Food for thought: Poverty, charity, and civil society

It was almost three years ago that the Ministry of Human Resources compiled a long list of words that were deemed unsuitable for use by ministry employees. Among the hundreds of words, one of the first was “szegény” (poor). “Poor settlement” was banished; in its place ministry employees were supposed to say “underdeveloped settlement.” A “poor person” was no longer poor but “rászorult” (in need). To learn more about this modern Hungarian newspeak, you might want to read my post on the subject from February 2015.

Now the ministry has gone even further in trying to hide poverty and human misery. For years civic organizations have been feeding thousands of people in Budapest and other larger cities. The best known such group is “Ételt az életért” (Food for life), which was established by the Magyarországi Krisna-tudatú Hívők Közössége (Community of Krishna-Conscious Believers of Hungary). The activists from this community are most visible on Blaha Lujza Square during the Christmas holidays, at Easter, and on October 17, which is the international day for the eradication of poverty. In addition, the group distributes 1,800 meals every day at various locations. One needs a permit for food distribution and a permission from the district to hold the event outdoors. People line up for a warm mid-day meal every day between Monday and Friday. According to the organizers, a few years ago the “customers” were mainly homeless people, but by now whole families, unemployed people, and pensioners also frequent the Krishna group’s food distribution centers. According to the leader of the Debrecen group of “Ételt az életért,” by now only 30% of those seeking a meal are actually homeless; the others are “poor” people or “in need,” if Zoltán Balog, head of the ministry of human resources, prefers that designation.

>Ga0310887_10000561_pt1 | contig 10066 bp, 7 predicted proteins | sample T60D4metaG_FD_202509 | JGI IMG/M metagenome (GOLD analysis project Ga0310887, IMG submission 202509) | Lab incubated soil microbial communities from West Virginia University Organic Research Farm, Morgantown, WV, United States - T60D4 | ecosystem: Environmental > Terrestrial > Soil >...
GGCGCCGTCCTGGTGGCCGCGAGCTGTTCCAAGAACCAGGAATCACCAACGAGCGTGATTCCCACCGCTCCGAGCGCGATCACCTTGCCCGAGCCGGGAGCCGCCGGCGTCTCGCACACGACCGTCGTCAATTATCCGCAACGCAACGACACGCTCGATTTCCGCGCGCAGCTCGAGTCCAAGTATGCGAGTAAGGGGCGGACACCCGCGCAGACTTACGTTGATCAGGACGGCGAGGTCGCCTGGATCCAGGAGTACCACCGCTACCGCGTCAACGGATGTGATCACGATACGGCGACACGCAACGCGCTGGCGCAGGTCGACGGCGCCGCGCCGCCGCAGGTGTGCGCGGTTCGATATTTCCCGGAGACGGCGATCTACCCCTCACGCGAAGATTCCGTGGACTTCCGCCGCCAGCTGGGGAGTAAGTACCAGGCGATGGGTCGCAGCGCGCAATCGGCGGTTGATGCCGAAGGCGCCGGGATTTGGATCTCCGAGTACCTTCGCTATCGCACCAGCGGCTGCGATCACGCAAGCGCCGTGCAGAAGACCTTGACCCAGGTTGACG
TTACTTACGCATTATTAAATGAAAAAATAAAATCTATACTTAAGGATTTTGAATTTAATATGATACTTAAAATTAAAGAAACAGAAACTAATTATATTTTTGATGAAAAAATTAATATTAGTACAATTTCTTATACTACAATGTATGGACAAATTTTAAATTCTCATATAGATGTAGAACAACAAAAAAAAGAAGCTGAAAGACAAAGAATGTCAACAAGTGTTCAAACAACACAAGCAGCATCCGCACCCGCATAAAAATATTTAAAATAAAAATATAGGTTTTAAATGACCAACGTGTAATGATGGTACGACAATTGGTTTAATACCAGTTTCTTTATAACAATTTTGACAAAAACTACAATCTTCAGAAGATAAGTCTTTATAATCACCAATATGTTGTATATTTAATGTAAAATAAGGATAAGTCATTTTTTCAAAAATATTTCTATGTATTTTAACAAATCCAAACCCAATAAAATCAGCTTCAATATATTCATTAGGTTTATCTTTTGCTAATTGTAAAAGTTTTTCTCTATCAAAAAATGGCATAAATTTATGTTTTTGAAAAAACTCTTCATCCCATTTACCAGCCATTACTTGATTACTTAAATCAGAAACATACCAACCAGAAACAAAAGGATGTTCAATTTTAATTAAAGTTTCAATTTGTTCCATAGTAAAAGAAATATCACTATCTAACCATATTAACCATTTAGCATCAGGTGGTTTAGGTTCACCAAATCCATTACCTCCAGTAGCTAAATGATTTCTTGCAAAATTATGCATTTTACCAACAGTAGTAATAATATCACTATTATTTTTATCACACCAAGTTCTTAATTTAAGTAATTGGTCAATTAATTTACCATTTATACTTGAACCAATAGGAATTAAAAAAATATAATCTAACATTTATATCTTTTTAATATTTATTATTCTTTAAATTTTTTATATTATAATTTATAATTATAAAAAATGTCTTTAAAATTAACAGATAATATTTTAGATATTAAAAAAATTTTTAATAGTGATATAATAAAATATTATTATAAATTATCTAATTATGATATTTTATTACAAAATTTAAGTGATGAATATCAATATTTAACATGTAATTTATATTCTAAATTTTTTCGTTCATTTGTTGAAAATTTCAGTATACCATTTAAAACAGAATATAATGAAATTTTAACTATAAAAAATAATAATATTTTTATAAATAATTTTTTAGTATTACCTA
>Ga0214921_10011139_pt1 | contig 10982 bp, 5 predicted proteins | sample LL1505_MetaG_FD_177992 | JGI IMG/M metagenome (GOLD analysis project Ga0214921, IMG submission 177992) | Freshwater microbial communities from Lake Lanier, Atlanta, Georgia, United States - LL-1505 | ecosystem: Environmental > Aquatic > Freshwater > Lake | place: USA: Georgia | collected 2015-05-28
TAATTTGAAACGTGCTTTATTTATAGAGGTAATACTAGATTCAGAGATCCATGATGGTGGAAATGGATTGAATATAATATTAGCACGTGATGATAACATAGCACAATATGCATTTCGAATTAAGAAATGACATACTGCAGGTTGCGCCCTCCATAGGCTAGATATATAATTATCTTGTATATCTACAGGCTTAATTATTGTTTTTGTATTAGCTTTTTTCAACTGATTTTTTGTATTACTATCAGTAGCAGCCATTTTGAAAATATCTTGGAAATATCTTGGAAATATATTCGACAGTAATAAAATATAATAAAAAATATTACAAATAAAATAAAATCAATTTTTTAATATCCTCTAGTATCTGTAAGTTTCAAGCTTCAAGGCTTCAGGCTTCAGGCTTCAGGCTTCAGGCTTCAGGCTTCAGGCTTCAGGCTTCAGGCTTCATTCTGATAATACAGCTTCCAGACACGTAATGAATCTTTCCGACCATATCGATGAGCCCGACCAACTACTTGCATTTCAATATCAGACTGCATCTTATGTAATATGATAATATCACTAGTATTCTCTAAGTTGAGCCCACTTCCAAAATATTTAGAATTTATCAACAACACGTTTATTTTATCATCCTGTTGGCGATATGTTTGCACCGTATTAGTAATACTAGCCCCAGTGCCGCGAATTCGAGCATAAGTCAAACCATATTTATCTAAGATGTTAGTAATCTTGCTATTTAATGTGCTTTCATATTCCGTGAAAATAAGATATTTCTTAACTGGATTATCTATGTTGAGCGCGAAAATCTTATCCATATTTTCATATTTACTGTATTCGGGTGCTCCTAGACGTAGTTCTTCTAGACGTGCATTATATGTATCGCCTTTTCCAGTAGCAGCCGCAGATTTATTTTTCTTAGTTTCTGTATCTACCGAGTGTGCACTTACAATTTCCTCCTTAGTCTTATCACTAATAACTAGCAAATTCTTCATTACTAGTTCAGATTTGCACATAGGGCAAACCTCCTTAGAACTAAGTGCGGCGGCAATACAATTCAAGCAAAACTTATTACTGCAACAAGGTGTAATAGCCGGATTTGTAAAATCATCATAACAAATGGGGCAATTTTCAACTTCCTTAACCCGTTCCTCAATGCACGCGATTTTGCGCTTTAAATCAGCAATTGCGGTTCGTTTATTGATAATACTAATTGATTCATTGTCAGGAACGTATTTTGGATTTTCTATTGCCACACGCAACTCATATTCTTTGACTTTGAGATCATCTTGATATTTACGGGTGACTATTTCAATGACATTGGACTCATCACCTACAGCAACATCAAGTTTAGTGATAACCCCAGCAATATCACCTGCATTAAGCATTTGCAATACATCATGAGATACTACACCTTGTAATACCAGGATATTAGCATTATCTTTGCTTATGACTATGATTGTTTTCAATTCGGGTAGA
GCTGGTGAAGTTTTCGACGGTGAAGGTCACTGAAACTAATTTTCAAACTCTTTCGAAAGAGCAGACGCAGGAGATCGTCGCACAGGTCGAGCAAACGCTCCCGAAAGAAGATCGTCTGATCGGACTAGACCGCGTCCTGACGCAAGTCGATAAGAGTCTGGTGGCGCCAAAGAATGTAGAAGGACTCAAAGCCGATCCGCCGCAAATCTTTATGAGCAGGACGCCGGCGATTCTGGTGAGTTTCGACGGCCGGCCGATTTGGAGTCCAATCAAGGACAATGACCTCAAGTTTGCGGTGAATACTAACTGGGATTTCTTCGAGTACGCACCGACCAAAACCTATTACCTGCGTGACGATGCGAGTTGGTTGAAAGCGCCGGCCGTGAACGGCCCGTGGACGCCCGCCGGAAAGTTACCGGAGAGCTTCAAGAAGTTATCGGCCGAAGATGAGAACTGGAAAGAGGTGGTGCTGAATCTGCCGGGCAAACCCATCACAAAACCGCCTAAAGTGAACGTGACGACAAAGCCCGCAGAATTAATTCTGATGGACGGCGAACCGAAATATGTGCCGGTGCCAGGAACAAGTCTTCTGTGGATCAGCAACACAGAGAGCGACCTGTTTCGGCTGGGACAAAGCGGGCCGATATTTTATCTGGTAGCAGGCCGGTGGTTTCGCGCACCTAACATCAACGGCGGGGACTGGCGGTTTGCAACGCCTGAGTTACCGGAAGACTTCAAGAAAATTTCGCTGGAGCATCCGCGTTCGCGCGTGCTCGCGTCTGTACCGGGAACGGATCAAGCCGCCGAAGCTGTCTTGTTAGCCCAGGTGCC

Source: MTI / Tibor Illyés

It has been noticed for some time that municipalities were increasingly reluctant to grant permission to distribute food outdoors. The city of Debrecen has gone further than that. The Fidesz majority voted to require those nonprofit civic groups that distribute food to pay a fee for the space they occupy. Admittedly, they asked for a ridiculously small amount of money, altogether 350 Ft., which cost the sender 750 Ft. in postage, but for a charitable organization to be required to pay, however little, to distribute food to the needy is truly outrageous. Suspicion has spread that the government has plans to put an end to this kind of charitable activity on the part of civic groups.

And indeed. Népszava learned on November 25 that the ministry of human resources has been busily preparing a modification of a ministerial decree on food distribution. The word was that the changes have already been agreed upon and that at the moment the ministry is circulating the modified decree among other ministries for comments. The gist of the new decree is that only governmental, municipal, and religious organizations will receive permission to distribute food.

Civil activists suspect that the long lines of clearly not homeless people irritate the Orbán government to no end. Contrary to the incessant success propaganda, people see the darker side of Hungarian reality when lines of hungry people form on the streets. The latest Eurostat data attest to the fact that 26.3% of the population, or 2.54 million people, are considered to be poor. A subset of that group–16.2%, or 1.4 million people–lives in deep poverty in Hungary. The number of Hungarian children threatened by deep poverty is the fourth highest in the European Union, after Romania, Bulgaria, and Greece.

In addition to its reluctance to allow these people to gather on the streets, waiting for a meal, the Orbán regime is also on the warpath against civic groups that are involved in such activities. The Fidesz leaders are most likely not mistaken when they see adversaries in those who gather in these civic groups.